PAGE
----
per se.



I had expressed a couple of concerns at the time the call for adoption was
first issued [1], which I think are still valid.



Could you please comment on / add them to your pro-cons analysis?



Cheers, thanks,

t



[1] https://www.ietf.org/mail-archive/web/tls/current/msg22966.html



On 18/07/2017, 12:06, "TLS on behalf of Nick Sullivan" <tls-bounces@ietf.org
on behalf of nicholas.sullivan@gmail.com>; wrote:



Sean,

We've had some additional discussions in person here at IETF 99 with folks
who were in the proxy certificates and short-lived certs camp, and we think
there is now more agreement that the mechanism described in this draft is
superior to the alternatives. I've included a summary of some of the pros
and cons of the approaches:

*Proxy certificates vs. Delegated Credentials*

*Pro proxy certificates*:

- Already deployed in some industries, though not on the Web.

- Fits the conceptual model that public key == certificate.

*Con proxy certificates*:

- Proxy certificates adds additional complexity to the delegation other
than limiting the time period (full X.509, additional constraints  such as
hostname).

- Encourages implementers to reuse PKIX libraries rather than build code as
part of TLS:
-- There have been problems and inconsistencies around pathlen and
constraints enforcement in existing PKIX libraries.
-- Modifying these libraries is more complex and risk prone than delegated
creds (which can easily be implemented in TLS as demonstrated by the 3
interoperable implementations at the IETF 98 hackathon).

- In proxy certificates, pathing is SKI dependent, not directly tied to EE
cert. This is a binding weaker than delegated credentials which includes a
signature over the EE certificate.



*Short-lived certs vs. Delegated Credentials*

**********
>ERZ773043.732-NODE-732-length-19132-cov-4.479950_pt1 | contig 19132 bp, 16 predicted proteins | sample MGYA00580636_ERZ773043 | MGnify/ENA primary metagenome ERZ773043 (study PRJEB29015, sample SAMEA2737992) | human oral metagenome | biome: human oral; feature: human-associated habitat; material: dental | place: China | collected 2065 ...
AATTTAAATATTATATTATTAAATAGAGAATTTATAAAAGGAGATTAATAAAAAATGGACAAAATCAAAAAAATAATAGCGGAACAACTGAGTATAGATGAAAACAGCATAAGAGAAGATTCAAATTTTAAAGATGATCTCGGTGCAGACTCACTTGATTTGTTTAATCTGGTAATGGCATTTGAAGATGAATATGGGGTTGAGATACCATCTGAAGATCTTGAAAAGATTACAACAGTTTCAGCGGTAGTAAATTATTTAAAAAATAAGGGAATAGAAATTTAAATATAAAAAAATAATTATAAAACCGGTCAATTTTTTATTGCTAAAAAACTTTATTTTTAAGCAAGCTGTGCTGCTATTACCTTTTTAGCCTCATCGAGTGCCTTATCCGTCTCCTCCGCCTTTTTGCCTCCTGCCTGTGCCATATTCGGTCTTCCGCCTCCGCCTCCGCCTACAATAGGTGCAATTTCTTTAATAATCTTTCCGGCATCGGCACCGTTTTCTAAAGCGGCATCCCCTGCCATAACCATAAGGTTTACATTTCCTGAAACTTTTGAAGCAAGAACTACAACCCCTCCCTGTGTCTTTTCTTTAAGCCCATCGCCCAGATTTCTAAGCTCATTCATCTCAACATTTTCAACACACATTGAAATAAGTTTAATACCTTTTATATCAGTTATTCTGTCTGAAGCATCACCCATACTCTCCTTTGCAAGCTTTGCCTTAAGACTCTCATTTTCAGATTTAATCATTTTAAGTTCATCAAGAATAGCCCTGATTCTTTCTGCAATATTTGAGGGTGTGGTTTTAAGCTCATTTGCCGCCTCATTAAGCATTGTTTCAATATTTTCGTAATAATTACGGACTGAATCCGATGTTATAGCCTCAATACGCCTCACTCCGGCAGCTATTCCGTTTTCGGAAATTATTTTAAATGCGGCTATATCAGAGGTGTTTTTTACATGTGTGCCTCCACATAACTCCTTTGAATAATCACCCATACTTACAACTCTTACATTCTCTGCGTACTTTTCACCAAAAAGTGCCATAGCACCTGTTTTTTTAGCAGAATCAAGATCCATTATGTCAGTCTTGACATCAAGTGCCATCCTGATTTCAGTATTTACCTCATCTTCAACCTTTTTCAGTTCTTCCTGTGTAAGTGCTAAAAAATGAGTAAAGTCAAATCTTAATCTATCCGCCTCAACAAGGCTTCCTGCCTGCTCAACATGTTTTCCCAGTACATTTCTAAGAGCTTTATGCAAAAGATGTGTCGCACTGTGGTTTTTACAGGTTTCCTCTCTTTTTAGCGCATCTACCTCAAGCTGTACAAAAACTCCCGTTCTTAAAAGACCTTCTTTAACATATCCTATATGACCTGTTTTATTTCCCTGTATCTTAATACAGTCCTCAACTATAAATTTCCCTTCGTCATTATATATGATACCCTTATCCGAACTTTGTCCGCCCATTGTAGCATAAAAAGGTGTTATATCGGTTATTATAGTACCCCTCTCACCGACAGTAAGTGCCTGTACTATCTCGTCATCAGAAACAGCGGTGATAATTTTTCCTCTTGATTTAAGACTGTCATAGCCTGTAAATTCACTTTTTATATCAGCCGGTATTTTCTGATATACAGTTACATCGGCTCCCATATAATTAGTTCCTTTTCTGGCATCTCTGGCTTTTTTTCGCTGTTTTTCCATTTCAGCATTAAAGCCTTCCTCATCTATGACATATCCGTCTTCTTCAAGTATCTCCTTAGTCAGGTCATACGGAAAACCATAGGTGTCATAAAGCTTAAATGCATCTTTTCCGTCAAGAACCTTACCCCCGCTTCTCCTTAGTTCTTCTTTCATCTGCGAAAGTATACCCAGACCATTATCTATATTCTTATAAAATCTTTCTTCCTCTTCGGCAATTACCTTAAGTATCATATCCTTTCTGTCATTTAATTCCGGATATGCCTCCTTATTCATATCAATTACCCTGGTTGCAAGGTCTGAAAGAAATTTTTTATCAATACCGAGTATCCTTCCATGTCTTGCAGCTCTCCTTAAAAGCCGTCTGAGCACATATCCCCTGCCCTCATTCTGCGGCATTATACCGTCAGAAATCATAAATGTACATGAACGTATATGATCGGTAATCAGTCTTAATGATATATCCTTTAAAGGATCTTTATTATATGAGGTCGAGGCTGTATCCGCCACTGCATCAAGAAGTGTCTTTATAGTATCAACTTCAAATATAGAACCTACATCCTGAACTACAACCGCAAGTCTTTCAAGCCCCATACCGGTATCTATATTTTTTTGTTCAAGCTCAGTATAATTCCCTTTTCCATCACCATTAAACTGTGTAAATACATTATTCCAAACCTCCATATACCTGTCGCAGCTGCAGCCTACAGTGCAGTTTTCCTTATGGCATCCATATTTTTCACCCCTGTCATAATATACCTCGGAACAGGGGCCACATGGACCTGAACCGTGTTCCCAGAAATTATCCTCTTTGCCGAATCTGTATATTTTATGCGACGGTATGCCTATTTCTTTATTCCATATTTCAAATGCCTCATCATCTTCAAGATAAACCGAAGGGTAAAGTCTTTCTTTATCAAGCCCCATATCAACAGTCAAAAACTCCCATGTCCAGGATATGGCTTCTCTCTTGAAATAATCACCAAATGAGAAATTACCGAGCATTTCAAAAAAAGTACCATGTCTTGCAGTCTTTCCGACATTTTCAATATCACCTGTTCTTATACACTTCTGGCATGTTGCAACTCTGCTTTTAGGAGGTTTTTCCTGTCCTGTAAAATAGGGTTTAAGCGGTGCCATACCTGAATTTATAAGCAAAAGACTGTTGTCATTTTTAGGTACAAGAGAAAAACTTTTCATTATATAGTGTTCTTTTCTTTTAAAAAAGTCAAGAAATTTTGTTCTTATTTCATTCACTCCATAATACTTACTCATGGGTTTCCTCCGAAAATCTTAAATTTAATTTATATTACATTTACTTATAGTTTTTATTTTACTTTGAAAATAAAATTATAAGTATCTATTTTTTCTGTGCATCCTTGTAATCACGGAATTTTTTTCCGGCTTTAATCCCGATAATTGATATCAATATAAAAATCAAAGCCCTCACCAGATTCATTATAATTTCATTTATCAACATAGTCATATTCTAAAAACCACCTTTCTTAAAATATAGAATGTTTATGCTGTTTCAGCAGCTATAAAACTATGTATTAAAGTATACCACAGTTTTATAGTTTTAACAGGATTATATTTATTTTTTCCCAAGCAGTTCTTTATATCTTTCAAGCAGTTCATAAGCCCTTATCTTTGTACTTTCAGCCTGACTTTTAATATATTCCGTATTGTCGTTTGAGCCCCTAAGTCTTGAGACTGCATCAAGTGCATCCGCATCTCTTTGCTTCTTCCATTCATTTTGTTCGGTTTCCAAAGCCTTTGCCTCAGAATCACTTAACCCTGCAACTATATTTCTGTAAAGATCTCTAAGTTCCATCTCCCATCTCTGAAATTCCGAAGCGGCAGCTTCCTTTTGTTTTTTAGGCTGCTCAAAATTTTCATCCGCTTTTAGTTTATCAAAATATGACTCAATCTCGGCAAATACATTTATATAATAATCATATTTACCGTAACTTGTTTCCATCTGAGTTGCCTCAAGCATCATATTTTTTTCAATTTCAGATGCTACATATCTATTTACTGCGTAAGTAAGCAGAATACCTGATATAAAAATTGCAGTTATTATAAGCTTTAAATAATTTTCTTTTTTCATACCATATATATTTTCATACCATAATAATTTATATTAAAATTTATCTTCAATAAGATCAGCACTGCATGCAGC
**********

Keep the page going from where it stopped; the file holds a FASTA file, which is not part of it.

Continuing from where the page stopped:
*Pro short-lived certs*:

- Short lived certs work with existing libraries, no new code changes.

*Con short-lived certs*:

- Not widely available from CAs, especially for EV.

- Potentially problematic to the CT ecosystem (all certificates must be
logged in CT, which may bloat them).

- Introduces a high-risk operational dependency on external party:
-- Requires frequent exchanges with an external Certificate Authority (must
provide proof of domain possession to CA vs. internally managed credential
minter for delegated credentials).

-- There is no fallback if the CA has outage. With delegated credentials
you can fall back to a LURK-style protocol with the long-lived certificate
key.



Given these comparisons, we think the proposed draft is the superior option
and would like to continue the discussion about adopting it.



Nick



On Fri, May 19, 2017 at 12:58 AM Sean Turner <sean@sn3rd.com>; wrote:

All,

During the WG call for adoption, a couple of questions were raised about
comparison/analysis of sub-certs versus proxy and/or short-lived
certificates.  There is some discussion currently in the draft, but the
chairs feel that these issues need further discussion (and elaboration in
the draft) prior to WG adoption.  So let’s keep the conversation going.

J&S

> On Apr 12, 2017, at 15:31, Sean Turner <sean@sn3rd.com>; wrote:
>
> All,
>
> At our IETF 98 session, there was support in the room to adopt
draft-rescorla-tls-subcerts [0].  We need to confirm this support on the
list so please let the list know whether you support adoption of the draft
and are willing to review/comment on the draft before 20170429.  If you
object to its adoption, please let us know why.
>
> Clearly, the WG is going to need to work through the trade-offs between
short-lived certificates and sub-certs because both seem, to some, to be
addressing the same problem.
>
> Cheers,
>
> J&S
>
> [0] https://datatracker.ietf.org/doc/html/draft-rescorla-tls-subcerts